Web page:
With the annual tradition of the NHS winter crisis in full swing, few expected Jeremy Hunt to tweet this after the recent cabinet reshuffle: ‘Delighted to be appointed to the job I love for the fifth time’. If he remains in post, this summer will see him become the longest-serving Health Secretary, overtaking Norman Fowler who held the office for a little shy of six years during the 1980s.
Perhaps more significantly, next month will see him outlast the tenure of Aneurin Bevan, the legendary father of the NHS. We all know what his legacy is, but what will Mr Hunt have to show for his time in post? His alleged refusal to be moved into another job would indicate this. He believes he has unfinished business.
Perhaps the clue is in his new expanded brief: he is now Secretary of State for Health and Social Care. Anyone who works in the NHS will be aware of the need for a new relationship with the latter sector. The NHS curse of ‘bedblocking’ is largely due to a lack of social care arrangements in place for patients who require looking after, but not acute medical treatment of hospital.
In a recent survey by the NHS Confederation, 92% of hospital chief executives said they were seeing more delayed discharges from hospital. Meanwhile, in a King’s Fund poll of funding directors, 63% said that the delays at their NHS trust have become worse over the past year. This costs the NHS sorely needed funds, which could be more productively diverted if social care needs were properly addressed.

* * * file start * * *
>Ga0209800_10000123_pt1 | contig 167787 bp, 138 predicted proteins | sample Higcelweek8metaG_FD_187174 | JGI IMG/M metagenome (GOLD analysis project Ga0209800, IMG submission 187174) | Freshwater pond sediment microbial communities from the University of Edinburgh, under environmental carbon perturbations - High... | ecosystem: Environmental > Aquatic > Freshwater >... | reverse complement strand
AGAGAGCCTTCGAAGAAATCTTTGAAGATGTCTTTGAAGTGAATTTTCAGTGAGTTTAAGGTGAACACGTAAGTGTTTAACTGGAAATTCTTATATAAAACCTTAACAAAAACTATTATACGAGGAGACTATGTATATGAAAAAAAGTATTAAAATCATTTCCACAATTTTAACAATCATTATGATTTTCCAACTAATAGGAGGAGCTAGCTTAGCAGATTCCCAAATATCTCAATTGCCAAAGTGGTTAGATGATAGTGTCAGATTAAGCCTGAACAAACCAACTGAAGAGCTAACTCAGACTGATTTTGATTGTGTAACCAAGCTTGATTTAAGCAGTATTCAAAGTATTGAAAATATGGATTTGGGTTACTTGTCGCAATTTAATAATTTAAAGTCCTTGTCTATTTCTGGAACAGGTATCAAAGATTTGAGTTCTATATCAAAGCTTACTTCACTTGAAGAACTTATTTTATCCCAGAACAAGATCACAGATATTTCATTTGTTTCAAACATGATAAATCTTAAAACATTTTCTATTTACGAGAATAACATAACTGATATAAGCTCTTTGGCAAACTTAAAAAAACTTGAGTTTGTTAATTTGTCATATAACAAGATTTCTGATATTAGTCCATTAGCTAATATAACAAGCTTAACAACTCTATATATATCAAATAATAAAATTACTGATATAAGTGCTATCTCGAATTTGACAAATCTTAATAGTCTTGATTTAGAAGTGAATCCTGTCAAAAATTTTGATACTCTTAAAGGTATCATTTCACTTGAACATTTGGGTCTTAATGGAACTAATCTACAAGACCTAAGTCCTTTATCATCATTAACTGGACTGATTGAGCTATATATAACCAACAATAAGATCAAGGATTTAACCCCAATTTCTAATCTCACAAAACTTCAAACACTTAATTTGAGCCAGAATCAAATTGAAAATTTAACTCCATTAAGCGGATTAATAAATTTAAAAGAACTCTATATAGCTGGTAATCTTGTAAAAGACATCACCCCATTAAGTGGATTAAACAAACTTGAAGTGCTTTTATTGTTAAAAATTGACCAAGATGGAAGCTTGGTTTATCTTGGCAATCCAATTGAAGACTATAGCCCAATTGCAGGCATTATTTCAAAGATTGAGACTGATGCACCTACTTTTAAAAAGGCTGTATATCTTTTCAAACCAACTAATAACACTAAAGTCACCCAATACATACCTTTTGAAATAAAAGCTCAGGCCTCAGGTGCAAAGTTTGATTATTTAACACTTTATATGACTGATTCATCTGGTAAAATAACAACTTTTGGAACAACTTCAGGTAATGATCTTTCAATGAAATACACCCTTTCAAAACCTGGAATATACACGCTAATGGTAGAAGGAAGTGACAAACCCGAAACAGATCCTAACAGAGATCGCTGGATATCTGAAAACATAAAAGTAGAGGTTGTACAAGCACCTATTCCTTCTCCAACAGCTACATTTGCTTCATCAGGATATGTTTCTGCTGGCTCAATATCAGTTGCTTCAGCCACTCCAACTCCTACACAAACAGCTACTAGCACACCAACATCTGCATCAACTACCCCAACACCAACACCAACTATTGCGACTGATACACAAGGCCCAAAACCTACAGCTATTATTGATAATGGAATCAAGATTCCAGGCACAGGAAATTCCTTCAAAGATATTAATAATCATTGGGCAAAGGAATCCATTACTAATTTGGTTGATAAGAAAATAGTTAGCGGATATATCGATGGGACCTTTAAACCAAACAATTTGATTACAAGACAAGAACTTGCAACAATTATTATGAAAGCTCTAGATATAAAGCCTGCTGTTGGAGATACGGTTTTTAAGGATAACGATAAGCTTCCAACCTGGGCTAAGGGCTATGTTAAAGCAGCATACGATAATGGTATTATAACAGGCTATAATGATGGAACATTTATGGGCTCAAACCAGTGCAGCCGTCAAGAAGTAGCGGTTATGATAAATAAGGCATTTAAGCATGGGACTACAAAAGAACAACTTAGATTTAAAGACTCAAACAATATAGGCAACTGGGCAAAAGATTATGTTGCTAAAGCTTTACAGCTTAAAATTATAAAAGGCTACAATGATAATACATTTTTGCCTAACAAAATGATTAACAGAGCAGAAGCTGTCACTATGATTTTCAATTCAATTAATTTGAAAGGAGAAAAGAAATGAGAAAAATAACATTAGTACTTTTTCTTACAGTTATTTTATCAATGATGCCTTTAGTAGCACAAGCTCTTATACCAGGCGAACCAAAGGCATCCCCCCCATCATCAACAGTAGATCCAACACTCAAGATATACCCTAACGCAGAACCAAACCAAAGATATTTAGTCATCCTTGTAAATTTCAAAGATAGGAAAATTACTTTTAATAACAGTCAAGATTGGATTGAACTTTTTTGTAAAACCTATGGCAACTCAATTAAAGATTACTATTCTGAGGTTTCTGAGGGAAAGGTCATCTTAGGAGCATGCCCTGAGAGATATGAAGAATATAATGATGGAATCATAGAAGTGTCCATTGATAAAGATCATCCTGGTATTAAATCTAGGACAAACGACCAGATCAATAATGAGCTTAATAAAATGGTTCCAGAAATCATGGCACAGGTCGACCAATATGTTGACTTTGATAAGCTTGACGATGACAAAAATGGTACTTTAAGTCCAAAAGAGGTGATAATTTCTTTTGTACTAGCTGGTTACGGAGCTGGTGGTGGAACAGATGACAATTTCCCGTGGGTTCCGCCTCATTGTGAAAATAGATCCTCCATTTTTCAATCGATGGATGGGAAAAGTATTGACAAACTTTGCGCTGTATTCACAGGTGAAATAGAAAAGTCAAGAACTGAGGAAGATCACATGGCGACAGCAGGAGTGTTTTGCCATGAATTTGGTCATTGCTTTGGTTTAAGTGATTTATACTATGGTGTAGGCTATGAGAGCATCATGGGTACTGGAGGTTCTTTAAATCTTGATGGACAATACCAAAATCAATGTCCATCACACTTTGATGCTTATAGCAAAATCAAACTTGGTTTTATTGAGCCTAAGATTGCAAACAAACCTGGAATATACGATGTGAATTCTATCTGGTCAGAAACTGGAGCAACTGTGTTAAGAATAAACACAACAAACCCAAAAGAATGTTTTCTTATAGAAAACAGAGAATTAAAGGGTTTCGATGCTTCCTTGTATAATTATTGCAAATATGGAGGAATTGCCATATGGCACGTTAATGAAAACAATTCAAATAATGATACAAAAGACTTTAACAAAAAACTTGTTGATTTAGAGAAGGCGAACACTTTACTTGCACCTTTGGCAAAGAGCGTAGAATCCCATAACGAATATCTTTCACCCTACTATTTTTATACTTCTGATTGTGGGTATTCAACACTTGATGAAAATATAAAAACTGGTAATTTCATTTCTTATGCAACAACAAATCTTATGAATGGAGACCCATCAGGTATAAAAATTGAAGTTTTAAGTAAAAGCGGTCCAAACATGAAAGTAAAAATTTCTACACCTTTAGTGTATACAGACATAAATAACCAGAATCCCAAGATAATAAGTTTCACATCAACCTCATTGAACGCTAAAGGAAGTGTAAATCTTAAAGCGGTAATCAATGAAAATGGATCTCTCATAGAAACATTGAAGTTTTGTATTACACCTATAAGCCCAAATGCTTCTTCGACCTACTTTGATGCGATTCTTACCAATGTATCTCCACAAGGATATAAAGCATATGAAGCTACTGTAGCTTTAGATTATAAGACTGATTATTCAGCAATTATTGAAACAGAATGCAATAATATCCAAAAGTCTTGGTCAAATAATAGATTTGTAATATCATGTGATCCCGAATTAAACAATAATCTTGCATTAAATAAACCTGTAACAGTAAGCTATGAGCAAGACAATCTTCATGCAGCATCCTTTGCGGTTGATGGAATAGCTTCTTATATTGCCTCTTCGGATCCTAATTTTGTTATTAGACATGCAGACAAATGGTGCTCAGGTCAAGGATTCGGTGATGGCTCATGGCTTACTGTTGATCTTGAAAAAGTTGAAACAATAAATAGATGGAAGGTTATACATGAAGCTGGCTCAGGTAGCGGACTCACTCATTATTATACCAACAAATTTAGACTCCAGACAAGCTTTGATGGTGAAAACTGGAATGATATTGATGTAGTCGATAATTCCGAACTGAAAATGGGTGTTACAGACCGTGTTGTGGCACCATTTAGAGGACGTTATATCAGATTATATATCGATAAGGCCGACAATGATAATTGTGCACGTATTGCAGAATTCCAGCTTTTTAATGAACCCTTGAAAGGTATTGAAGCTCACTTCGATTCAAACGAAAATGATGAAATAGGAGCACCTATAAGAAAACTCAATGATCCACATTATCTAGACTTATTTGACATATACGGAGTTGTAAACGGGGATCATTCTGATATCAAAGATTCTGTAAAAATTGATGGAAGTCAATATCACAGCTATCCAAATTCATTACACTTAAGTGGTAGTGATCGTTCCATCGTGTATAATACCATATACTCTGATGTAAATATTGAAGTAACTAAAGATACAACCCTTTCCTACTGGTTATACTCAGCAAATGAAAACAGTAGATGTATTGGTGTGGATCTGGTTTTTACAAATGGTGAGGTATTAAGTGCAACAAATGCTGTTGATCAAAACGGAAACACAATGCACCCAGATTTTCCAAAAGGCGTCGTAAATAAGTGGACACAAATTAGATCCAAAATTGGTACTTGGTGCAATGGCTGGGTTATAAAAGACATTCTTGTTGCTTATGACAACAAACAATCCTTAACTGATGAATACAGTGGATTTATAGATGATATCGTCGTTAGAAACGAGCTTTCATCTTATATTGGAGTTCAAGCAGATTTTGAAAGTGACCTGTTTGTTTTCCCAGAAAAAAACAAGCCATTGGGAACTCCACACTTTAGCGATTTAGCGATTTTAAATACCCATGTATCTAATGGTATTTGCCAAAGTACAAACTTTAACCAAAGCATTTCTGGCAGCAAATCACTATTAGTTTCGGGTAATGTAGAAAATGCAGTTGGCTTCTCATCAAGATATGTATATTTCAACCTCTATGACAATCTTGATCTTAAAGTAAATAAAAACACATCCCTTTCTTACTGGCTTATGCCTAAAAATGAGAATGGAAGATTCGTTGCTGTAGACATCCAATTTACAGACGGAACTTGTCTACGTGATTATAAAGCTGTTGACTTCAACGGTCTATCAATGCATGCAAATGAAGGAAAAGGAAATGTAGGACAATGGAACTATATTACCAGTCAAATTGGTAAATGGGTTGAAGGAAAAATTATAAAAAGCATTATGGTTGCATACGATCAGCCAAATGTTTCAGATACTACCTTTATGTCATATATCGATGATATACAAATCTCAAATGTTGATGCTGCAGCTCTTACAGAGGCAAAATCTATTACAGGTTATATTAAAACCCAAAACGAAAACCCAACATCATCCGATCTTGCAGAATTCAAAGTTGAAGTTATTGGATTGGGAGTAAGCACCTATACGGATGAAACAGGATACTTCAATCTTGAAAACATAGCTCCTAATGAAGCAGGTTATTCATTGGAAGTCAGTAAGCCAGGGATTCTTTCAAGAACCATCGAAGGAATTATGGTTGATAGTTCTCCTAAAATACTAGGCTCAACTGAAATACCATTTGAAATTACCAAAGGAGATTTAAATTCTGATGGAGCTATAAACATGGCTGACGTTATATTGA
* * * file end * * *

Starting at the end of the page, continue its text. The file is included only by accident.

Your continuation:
The now Secretary of State for Health and Social Care will be responsible for an upcoming green paper on the issue of social care, and its impact on the health service.
Some have dismissed the evolution of the Department of Health into the Department of Health and Social Care as semantics, pointing to the fact that Mr Hunt already had control over policy on social care, with little effect. Some estimates state that around £6bn have been slashed from the social care budgets by cash-strapped local authorities, while every day an aging population increases the need for funding.
Norman Lamb, the Liberal Democrat MP and former coalition health minister lent an authoritative voice to the scepticism the scepticism, tweeting: ‘So what does new title of Sec of State for Health and Social Care actually mean? I was Minister responsible for social care IN Health Department in 2015 so unless they are proposing change to funding of social care, this looks like window dressing.’
However it seems churlish to knock the government for taking a step which finally recognises that the division needs redressing. Will it be window-dressing, or fixing up the whole shop. The ball is in now in Mr Hunt’s court.